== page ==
One of my clients read the following paragraph to me today as a kind of follow-up to our discussion of his plans for the future and dealing with a vastly abbreviated lifespan. There is much I could say about the man and his condition, but I think the paragraph speaks for itself. Per my client, it is from page 417 of the Alcoholics Anonymous handbook.
“And acceptance is the answer to all my problems today. When I am disturbed, it is because I find some person, place, thing, or situation-some fact of my life-unacceptable to me, and I can find no serenity until I accept that person, place, thing, or situation as being exactly the way it is supposed to be at this moment. Nothing, absolutely nothing, happens in God’s* world by mistake. Until I could accept alcoholism, I could not stay sober; unless I accept life completely on life’s terms, I cannot be happy. Unless I accept life on life’s terms, I cannot be happy. I need to concentrate not so much on what needs to be changed in the world as on what needs to be changed in me and in my attitudes.”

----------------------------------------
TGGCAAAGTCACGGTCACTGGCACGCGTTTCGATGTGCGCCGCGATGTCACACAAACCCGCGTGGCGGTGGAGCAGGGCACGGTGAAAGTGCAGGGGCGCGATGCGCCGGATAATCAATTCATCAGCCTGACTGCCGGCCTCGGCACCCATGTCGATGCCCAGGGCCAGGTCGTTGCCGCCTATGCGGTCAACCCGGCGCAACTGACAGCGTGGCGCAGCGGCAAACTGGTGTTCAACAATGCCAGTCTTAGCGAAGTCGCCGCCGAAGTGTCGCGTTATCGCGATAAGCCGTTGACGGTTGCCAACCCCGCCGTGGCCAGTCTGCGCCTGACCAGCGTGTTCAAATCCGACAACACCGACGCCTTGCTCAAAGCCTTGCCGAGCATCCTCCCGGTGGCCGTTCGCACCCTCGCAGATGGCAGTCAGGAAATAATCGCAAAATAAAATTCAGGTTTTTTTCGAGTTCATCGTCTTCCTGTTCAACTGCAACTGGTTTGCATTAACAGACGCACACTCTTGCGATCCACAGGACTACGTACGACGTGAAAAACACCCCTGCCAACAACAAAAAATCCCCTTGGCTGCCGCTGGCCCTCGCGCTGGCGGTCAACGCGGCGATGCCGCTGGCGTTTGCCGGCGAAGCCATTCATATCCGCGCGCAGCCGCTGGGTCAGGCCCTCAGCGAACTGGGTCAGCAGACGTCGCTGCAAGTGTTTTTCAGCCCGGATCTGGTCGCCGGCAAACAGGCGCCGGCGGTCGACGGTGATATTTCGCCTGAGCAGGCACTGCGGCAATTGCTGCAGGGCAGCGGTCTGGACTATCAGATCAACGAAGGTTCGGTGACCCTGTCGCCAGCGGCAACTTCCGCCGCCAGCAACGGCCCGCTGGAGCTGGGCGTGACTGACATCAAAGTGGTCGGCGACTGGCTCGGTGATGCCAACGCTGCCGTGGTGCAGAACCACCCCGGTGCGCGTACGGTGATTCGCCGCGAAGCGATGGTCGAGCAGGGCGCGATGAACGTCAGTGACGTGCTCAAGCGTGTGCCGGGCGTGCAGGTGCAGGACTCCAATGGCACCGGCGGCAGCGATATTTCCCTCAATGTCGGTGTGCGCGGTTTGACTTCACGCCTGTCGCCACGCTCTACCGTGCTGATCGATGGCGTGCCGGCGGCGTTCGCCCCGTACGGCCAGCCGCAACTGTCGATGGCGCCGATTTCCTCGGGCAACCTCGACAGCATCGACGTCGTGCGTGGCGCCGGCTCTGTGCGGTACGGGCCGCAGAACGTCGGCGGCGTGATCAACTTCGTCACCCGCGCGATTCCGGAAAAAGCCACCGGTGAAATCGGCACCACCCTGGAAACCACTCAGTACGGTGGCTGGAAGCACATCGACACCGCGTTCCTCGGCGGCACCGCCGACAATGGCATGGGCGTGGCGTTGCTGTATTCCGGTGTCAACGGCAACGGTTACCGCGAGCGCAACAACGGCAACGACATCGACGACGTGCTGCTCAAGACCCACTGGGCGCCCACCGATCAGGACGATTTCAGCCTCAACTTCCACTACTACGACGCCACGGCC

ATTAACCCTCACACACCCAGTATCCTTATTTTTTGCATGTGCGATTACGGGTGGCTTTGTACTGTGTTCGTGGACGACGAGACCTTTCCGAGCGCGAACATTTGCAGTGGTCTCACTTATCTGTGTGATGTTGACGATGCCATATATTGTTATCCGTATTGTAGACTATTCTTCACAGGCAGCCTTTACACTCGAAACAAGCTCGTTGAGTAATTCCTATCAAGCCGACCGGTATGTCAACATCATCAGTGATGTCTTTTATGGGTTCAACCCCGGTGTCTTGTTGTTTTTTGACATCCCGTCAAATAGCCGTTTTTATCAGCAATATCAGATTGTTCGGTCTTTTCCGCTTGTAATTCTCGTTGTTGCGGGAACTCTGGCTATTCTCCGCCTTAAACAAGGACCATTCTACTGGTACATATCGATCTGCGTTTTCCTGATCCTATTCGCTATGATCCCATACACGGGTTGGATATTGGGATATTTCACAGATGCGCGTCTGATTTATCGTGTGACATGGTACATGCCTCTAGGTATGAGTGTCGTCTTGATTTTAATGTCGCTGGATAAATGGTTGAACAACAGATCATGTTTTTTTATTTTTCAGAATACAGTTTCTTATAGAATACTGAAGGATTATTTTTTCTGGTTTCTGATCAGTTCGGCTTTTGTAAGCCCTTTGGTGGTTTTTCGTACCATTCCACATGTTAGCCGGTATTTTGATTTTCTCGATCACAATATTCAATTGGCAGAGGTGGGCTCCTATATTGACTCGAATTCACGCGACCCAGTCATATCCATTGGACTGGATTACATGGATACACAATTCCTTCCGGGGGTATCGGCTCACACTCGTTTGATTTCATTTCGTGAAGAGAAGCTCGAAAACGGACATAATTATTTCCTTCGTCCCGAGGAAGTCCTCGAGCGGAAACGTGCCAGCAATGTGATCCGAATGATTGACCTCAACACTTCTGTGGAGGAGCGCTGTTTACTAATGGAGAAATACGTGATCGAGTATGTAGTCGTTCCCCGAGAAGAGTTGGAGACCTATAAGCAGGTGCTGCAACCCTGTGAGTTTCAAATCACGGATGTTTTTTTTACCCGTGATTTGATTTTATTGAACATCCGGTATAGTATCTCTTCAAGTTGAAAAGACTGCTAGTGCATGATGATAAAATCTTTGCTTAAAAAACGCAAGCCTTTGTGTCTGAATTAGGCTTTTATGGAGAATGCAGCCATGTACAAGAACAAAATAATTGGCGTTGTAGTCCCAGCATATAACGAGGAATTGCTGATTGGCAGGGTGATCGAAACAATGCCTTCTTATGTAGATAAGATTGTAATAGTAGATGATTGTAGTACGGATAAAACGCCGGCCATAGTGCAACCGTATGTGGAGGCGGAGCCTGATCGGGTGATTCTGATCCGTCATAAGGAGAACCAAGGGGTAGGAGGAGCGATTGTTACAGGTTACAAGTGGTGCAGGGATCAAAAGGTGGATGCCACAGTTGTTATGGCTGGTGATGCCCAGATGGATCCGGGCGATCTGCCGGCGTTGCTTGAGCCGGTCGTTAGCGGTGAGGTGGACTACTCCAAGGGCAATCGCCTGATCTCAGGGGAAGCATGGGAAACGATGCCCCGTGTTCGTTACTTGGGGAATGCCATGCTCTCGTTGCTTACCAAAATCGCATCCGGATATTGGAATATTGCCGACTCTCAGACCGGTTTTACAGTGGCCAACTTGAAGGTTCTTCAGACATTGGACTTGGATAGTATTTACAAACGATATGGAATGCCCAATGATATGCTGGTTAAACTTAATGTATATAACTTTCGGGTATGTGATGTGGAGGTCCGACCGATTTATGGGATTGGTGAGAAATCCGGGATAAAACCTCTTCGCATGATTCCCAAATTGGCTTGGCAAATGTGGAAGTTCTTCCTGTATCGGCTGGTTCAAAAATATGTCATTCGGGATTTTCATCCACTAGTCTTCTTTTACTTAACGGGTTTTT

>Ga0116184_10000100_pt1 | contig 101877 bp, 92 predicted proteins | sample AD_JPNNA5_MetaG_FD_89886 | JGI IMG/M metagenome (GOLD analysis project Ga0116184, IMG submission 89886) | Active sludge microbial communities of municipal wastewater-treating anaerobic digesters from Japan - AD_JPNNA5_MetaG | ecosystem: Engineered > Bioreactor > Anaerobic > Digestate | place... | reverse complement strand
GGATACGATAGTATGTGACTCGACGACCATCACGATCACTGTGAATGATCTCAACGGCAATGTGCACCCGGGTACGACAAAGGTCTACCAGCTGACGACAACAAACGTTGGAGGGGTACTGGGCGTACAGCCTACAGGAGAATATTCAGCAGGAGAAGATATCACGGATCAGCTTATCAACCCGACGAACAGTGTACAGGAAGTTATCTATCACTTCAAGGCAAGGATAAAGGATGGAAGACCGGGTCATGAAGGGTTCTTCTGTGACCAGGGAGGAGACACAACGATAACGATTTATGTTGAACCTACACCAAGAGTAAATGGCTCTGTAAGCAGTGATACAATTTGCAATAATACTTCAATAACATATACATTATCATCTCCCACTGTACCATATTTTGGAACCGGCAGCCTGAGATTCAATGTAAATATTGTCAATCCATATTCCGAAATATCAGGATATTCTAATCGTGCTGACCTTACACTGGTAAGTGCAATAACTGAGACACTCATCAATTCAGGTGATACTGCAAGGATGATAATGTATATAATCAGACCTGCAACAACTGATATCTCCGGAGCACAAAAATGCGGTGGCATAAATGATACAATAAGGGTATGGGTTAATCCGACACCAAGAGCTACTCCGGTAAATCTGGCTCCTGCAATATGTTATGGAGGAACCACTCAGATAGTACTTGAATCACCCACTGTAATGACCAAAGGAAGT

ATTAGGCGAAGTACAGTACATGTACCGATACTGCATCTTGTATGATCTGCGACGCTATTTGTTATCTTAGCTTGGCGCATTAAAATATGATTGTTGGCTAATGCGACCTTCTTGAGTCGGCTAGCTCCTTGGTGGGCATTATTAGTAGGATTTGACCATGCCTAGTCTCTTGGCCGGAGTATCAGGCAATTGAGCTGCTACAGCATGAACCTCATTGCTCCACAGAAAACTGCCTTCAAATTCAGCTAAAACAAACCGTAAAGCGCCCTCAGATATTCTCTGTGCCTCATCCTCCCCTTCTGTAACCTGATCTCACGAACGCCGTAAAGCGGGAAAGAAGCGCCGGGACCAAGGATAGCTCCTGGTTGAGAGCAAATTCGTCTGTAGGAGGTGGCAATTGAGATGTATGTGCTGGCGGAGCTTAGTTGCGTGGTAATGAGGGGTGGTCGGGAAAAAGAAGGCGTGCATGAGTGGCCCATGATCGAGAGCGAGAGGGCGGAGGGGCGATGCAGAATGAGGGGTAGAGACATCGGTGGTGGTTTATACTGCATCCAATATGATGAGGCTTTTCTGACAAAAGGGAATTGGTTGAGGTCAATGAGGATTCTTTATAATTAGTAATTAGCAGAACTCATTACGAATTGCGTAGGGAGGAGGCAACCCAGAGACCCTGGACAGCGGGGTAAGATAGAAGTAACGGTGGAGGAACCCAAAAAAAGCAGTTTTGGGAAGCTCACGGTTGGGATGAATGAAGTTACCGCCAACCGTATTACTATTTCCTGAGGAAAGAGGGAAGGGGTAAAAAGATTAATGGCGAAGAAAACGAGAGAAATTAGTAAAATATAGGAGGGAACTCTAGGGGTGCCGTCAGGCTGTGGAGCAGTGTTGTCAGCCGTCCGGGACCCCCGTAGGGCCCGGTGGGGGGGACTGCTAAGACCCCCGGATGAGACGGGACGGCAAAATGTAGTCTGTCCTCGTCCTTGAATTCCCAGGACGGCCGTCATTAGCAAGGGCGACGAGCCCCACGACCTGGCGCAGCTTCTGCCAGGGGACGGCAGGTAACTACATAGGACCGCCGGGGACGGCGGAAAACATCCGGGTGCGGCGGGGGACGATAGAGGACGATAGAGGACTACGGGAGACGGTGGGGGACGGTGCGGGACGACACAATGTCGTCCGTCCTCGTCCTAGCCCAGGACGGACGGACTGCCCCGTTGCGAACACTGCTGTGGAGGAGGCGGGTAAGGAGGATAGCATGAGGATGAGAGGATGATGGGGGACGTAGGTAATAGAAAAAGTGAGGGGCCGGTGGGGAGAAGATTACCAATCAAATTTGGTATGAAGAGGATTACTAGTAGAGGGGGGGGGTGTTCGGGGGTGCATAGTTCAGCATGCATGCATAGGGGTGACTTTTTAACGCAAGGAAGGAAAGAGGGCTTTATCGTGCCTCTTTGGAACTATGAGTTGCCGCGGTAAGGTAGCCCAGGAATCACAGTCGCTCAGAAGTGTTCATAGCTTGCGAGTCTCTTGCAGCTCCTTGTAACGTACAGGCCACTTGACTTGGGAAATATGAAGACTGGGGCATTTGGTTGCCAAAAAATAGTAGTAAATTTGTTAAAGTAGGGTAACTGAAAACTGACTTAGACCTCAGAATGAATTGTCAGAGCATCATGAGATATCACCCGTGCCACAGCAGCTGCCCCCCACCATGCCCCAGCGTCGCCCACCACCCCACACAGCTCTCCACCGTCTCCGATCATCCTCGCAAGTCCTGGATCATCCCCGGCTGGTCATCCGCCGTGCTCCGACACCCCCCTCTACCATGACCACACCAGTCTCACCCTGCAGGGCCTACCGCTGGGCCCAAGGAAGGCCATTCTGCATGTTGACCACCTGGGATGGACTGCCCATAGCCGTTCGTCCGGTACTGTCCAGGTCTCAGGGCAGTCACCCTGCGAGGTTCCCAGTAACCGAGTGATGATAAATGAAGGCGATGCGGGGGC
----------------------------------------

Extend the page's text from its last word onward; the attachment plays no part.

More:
Obviously, based on the source, this passage is intended for recovering alcoholics, but this particular client is using it to come to terms with a much weightier issue. I pinned this up over my desk, finding it impossible to remain untouched.
*The Center for Respite Care is a secular organization. This passage reflects the belief of one client we serve, but not our organization as a whole. We remain committed to openness towards all beliefs, thoughts, and ideas and welcome staff, clients, volunteers, and friends of all backgrounds.